DIRECT QUESTION: What time is it?

INDIRECT QUESTION: Do you know what time it is? 

We use indirect questions when we are trying to be more polite (example: asking for help in the street).
Excuse me do you know if there is a supermarket near here?
In indirect questions we don't use inversion (changing the word order)


The bank is near the supermarket.
D: Is the bank near the supermarket?
I: Do you know if the bank is near the supermarket?


Don't use auxiliary verb. 
I'd like to know if you want to come with us? 

For yes/no questions we use if of whether

Do you know if she is able to help me with my homework?

Common phrases

I'd like to know where you bought that lovely floral dress?
Do you know if it's going to rain?
Can you tell me where the train station is?
Could you tell me whether this car is for sale?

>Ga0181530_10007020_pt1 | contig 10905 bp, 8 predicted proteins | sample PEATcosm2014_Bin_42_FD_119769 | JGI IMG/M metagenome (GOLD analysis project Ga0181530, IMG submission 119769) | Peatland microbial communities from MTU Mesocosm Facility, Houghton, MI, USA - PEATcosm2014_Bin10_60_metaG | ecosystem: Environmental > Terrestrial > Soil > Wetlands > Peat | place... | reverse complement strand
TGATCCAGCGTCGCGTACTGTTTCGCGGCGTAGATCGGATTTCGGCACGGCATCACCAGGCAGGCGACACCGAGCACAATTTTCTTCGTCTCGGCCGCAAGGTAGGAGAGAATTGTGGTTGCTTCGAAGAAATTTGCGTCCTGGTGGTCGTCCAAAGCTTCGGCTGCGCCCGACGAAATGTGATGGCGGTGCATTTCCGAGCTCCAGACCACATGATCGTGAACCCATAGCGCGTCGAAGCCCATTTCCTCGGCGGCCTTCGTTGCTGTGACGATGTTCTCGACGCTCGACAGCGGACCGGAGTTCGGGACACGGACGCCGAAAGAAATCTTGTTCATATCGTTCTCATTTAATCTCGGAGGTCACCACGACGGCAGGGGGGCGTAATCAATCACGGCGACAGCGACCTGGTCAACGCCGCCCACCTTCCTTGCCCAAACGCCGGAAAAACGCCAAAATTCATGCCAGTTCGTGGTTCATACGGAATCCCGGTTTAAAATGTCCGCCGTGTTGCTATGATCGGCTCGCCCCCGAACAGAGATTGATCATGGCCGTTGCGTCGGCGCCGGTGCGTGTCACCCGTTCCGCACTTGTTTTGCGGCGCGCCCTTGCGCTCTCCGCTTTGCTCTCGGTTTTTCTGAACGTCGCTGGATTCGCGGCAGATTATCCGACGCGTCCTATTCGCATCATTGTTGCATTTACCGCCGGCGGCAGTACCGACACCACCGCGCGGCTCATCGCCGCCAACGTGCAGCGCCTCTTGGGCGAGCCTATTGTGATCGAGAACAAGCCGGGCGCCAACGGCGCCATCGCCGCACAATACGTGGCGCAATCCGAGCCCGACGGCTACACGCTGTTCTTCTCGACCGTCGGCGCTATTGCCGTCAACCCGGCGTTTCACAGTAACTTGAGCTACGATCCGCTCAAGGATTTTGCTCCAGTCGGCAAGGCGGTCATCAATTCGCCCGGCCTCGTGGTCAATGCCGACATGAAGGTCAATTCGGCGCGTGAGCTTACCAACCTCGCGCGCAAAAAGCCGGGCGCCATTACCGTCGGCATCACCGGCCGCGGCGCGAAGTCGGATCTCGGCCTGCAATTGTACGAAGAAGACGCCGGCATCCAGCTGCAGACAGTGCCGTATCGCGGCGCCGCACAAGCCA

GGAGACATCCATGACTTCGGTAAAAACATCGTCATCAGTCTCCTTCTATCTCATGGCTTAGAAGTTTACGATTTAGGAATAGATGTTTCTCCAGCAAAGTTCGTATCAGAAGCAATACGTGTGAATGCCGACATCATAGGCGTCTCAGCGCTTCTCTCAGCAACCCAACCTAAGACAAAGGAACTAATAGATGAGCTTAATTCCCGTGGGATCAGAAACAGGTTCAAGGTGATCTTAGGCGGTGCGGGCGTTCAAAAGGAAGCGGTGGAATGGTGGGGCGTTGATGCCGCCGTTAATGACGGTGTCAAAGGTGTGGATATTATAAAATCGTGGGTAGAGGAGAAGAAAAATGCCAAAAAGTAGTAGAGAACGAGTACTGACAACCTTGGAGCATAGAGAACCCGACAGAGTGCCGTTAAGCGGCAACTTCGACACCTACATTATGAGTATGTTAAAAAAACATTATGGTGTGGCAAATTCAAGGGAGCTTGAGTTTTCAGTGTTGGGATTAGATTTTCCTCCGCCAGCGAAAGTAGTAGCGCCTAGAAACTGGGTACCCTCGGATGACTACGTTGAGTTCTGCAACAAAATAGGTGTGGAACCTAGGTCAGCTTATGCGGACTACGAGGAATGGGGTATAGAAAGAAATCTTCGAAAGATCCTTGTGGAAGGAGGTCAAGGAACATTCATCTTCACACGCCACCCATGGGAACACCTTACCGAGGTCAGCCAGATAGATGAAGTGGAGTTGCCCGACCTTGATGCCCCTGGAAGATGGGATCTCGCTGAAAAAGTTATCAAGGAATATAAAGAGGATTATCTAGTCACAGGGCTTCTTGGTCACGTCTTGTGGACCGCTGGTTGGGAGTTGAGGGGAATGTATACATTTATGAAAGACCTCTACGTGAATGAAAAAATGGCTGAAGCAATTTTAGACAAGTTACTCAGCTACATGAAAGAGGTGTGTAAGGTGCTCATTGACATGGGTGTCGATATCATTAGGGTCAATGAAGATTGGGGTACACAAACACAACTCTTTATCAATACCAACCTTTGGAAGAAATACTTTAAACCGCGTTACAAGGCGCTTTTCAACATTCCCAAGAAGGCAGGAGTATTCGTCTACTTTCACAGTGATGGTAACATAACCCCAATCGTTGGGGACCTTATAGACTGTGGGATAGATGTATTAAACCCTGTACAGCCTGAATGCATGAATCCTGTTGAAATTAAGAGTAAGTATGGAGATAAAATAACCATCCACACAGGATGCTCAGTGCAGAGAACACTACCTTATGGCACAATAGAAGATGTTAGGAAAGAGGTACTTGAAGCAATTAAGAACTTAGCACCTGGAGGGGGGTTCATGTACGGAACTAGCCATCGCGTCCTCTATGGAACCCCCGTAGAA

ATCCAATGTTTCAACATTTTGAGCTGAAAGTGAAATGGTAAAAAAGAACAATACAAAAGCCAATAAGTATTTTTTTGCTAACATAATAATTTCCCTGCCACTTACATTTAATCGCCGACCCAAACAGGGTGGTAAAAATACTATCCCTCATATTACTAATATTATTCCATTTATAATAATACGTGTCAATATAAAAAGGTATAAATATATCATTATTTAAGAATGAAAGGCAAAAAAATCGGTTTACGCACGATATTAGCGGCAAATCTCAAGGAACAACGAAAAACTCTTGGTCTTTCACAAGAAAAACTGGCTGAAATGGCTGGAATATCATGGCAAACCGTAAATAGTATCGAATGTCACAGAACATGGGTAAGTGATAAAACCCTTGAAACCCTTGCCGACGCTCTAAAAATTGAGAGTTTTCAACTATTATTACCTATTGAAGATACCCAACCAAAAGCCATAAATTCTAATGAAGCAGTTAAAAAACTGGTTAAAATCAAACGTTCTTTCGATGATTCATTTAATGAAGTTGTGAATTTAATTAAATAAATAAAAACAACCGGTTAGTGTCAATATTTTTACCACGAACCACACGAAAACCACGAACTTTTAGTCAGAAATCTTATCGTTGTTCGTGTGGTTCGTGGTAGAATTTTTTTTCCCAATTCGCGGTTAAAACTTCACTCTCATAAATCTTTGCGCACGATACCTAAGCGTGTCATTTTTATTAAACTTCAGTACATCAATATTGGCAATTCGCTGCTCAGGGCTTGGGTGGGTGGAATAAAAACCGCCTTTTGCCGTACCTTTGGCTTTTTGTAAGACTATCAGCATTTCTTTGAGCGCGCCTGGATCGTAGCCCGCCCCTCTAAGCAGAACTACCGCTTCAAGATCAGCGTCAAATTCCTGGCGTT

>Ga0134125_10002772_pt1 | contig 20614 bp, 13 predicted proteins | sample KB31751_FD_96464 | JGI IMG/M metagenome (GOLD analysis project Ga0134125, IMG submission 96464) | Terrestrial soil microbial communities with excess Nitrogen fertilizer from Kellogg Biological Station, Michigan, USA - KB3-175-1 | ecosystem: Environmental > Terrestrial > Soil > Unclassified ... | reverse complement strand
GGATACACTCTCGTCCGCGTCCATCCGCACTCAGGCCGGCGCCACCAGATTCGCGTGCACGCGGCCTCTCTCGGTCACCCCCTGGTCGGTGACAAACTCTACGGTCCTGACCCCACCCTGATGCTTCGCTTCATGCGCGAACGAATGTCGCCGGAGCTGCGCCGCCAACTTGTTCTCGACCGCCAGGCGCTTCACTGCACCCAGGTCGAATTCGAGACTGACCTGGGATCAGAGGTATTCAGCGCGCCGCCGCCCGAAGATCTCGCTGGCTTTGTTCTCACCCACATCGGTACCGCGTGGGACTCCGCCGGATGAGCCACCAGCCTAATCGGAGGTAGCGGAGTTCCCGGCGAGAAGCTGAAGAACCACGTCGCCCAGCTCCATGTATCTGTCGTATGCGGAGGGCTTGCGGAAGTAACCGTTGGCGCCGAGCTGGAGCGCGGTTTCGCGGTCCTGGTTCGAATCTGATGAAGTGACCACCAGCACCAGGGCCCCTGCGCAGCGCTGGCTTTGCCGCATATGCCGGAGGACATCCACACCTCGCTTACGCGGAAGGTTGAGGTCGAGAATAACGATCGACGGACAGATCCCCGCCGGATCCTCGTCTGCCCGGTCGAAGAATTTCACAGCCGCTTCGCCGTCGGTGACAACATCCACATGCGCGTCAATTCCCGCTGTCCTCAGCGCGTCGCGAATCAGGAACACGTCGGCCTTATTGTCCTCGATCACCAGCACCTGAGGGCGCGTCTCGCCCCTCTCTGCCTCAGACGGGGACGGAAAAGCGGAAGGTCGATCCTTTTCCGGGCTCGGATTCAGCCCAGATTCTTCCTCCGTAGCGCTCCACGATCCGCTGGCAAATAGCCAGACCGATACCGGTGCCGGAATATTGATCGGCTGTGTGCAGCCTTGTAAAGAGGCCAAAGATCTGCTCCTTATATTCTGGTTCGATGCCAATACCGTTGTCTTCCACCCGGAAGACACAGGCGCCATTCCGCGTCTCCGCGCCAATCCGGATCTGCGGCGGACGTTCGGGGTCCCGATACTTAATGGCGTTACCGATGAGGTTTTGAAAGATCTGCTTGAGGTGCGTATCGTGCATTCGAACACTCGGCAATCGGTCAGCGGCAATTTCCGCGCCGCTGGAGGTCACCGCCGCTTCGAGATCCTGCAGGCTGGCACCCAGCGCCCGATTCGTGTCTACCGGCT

Change the direct questions into indirect questions. Use 'can you tell me'.

1) Where does she play tennis?
2) Does he live in Paris?
3) Is she hungry?  
4) What is this? 
5) Do they work in Canada? 

Change the direct questions into indirect questions. Use ‘could you tell me’.

1) Can she swim?
2) When can they come?
3) Why must she leave?
4) Must he cook tonight?
5)Why should I leave early?

Further reference:

Gold coursebook page 124; Grammar reference; 1.5 Indirect questions
WEB: Perfect English Grammar; Indirect questions 
(contains examples and exercises) 
VIDEO: BBC Learning English; Six minute grammar - Indirect questions